George Harrison’s “My Sweet Lord” Lyrics Meaning

Simply put, George Harrison’s “My Sweet Lord” is a religious-praise song. The narrative is based on the desire of the singer to “see” the “Lord”. And whereas the word “Lord” is used as a general term in reference to the Creator globally, from a specific-religious perspective, Harrison is singing to Krishna, the lead diety of the Hindu faith.  

This may not be based on a longing to physically see Him per se but rather for the singer to be so close enough to the Most High that he can discern His presence. And while in the first verse he expresses a strong impatience concerning the realization of this matter, by the end of the second he seems more confident that such will transpire expeditiously. But outside of this storyline, the majority of the rest of the song basically features George Harrison bigging up God if you will.

Thus it is quite obvious that the singer believes in a singular, higher power.  However, Mr. Harrison himself did not submit wholly to any particular religious doctrine. So even though the artist may have been studying Eastern religions at the time of this track’s release, he did not have an identifiable religion. As such, knowledgeable listeners will be able to ascertain that he uses terminology from both the Christian and Hindu faiths in “My Sweet Lord”.

And at the end of the day, what it appears Harrison was trying to achieve was the creation of a spiritually-themed track which can be enjoyed by people of different religions – a universal praise song if you will. And considering that “My Sweet Lord” went on to become a number-one hit, it would appear that he had achieved that goal.

Lyrics of "My Sweet Lord"

First Beatle to top the Hot 100

Though George Harrison (1943-2001) may not have been the most-popular Beatle, it was “My Sweet Lord” which became the first solo track any of them came out with which actually topped the Billboard Hot 100. Indeed this is the most-successful song George Harrison ever released as a soloist and the best-seller of any of the former Beatles during the 1970’s.

Indeed even outside of the United States, “My Sweet Lord” proved to be a mega hit, topping the charts in these countries:

  • Australia
  • Austria
  • Belgium
  • Canada
  • Ireland
  • The Netherlands
  • New Zealand
  • Norway
  • Spain
  • Sweden
  • Switzerland
  • United Kingdom

Release Date of “My Sweet Lord”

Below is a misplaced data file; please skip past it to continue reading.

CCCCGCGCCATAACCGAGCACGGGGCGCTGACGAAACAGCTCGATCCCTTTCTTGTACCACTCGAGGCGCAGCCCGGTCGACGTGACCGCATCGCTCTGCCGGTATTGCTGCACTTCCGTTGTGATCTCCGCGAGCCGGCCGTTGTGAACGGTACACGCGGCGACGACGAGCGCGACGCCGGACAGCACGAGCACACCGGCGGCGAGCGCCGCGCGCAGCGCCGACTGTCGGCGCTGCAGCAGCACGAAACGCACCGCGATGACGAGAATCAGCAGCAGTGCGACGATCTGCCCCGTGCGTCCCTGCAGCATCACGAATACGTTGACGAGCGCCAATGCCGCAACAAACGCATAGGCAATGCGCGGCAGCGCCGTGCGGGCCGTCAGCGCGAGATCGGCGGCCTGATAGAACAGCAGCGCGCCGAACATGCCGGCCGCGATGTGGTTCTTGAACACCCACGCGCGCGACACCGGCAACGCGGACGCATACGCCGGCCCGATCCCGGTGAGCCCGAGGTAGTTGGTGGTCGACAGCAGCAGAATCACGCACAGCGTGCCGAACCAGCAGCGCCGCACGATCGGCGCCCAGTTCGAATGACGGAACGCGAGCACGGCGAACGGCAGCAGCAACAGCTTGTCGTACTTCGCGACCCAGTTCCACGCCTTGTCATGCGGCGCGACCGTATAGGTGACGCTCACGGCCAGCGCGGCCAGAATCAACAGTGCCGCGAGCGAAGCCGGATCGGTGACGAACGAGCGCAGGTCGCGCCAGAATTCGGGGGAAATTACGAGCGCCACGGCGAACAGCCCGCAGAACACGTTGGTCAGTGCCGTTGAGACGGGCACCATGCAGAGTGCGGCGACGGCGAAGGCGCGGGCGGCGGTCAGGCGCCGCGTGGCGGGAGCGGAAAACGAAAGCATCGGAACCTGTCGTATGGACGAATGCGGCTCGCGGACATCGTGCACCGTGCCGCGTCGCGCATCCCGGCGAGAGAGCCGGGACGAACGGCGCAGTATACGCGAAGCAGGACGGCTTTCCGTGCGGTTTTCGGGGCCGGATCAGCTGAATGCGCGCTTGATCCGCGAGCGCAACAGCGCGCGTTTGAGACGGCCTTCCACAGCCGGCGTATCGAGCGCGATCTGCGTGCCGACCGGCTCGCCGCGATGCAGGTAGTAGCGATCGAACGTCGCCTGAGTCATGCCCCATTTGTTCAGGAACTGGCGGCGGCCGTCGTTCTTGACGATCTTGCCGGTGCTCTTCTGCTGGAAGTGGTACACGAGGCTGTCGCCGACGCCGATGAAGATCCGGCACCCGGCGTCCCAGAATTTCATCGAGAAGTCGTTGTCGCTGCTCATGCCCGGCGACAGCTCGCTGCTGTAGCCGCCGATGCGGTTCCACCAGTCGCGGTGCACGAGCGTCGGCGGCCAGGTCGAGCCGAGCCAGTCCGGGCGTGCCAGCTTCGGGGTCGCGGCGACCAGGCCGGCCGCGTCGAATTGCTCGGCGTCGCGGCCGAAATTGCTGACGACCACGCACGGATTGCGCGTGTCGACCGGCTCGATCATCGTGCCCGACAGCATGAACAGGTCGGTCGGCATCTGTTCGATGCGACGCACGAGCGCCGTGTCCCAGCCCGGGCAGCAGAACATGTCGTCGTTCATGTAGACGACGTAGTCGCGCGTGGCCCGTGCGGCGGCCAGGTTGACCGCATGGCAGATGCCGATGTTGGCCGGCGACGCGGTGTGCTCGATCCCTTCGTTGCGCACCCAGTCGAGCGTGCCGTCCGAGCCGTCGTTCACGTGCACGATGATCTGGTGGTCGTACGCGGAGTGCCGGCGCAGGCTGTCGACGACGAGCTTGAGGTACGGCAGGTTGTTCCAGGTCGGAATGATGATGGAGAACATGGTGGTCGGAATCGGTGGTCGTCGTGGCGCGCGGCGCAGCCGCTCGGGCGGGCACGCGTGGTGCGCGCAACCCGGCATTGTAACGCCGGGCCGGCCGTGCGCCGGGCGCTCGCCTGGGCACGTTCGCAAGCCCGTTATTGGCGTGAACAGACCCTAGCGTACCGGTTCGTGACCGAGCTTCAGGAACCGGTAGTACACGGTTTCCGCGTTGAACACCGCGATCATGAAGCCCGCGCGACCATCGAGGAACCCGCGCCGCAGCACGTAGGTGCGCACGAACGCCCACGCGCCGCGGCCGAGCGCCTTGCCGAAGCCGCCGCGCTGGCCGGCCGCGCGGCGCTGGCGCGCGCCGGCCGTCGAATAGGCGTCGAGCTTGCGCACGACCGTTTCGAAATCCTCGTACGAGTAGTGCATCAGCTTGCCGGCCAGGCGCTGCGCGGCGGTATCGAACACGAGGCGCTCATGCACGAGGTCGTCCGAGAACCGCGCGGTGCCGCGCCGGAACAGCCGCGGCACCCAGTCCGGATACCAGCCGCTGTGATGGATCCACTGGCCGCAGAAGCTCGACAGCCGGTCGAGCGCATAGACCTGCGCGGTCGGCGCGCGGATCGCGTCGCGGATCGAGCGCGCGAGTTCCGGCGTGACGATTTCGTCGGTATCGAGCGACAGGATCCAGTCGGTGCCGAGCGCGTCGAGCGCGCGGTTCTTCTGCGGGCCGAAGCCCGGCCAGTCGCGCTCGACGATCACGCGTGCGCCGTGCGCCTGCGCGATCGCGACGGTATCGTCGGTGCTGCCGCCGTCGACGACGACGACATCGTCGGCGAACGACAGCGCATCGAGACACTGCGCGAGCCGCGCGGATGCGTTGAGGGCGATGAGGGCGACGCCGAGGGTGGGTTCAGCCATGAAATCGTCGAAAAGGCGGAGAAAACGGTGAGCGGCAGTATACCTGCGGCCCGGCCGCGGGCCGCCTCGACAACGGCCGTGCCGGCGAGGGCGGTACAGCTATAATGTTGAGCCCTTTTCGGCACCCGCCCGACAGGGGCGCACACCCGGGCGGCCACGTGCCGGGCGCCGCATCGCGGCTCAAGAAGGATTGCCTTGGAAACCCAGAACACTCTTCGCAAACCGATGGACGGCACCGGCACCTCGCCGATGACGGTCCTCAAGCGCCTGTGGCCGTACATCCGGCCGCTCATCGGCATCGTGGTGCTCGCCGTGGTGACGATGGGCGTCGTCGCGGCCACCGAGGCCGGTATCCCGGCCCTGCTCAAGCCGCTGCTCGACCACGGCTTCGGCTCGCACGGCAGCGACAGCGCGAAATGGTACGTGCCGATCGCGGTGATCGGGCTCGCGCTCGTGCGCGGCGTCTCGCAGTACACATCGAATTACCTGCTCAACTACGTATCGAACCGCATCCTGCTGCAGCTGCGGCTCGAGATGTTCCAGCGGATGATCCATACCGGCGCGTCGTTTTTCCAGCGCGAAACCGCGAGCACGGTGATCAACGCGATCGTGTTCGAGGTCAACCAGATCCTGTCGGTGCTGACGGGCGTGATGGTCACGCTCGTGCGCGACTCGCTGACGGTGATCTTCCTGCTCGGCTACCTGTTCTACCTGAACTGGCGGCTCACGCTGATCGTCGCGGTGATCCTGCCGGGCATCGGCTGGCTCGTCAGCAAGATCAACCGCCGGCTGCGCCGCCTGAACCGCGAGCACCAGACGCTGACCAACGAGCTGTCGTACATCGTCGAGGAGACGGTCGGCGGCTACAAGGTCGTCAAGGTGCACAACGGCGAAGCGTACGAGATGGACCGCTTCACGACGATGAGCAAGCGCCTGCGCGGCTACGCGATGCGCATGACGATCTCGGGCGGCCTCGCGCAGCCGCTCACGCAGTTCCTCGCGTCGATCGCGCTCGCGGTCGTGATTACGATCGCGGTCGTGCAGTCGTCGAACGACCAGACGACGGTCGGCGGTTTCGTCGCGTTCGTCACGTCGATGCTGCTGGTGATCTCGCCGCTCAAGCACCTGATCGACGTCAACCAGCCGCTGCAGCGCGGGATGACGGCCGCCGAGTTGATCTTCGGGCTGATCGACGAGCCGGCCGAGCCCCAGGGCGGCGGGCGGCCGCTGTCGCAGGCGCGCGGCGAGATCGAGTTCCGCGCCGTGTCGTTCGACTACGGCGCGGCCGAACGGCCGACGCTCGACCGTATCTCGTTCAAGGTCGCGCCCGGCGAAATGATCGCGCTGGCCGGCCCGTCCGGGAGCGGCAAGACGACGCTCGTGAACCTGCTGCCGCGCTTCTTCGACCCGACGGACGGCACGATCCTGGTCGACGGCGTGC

“My Sweet Lord” was released by Apple Records on 27 November 1970. It was the lead single from George Harrison’s third album, “All Things Must Pass”.

Harrison didn’t want this released as a single

George Harrison understood the risks of creating such an overtly-religious song for the mainstream-music audience. However, despite his internal reluctance, he still decided to do it since he felt that no one else was.

Yet he never intended “My Sweet Lord” (or any other song from “All Things Must Pass”) to be released as a single. And even when Apple Records decided otherwise that this song should be used in such a manner, he disapproved. But ultimately, the label prevailed.

Billy Preston’s Version

And a month after George Harrison’s version of “My Sweet Lord” dropped, another version by Billy Preston (1946-2006) was also released. Preston was one of Harrison’s homeys and label mates. Indeed George Harrison produced Preston’s rendition of the song.

Who wrote “My Sweet Lord”?

George Harrison began penning “My Sweet Lord” in late 1969, during time spent in Denmark with the likes of Billy Preston and rock-music icon Eric Clapton.

This classic was produced by Phil Spector.


Bright Tunes, a music publishing company, sued George Harrison and Apple Records in 1971, charging the artist with copyright infringement. The song he had allegedly plagiarized in the creation of “My Sweet Lord” was a track entitled “He’s So Fine” by The Chiffons, a girl group from the Bronx.

In the subsequent case of “Bright Tunes Music v. Harrisongs Music”, the court ruled against George Harrison, stating that he did indeed copy The Chiffons, albeit “subconsciously”.

This verdict had repercussions throughout the music industry and was actually an important part of American music history, as now artists were compelled to take the crediting of songs which influenced their work more seriously.

But does “My Sweet Lord” sound like “He’s So Fine” by The Chiffons?

Actually it does. Both songs sound so ridiculously similar that you’d be forgiven if you mistook them to be the same song. You can listen to “He’s So Fine” below and judge for yourself.

“My Sweet Lord” Re-charts

This classic recharted internationally in 2002, shortly after Harrison passed away.  This included the song managing to top the charts again in Canada as well as the United Kingdom. Furthermore, it scored a number one in Scotland.

Popularity in America

“My Sweet Lord” has really had an enduring presence in the pop culture of America. For instance in addition to being covered by artists as diverse as Peggy Lee and Nina Simone, the track is also featured on the soundtrack of the popular Marvel film “Guardians of the Galaxy Vol. 2” (2017).

Is “My Sweet Lord” included in Rolling Stone’s list of the best songs ever written?

Yes. In 2011 Rolling Stone magazine placed this classic hit at number 460 on its list of the “500 Greatest Songs of All Time”.

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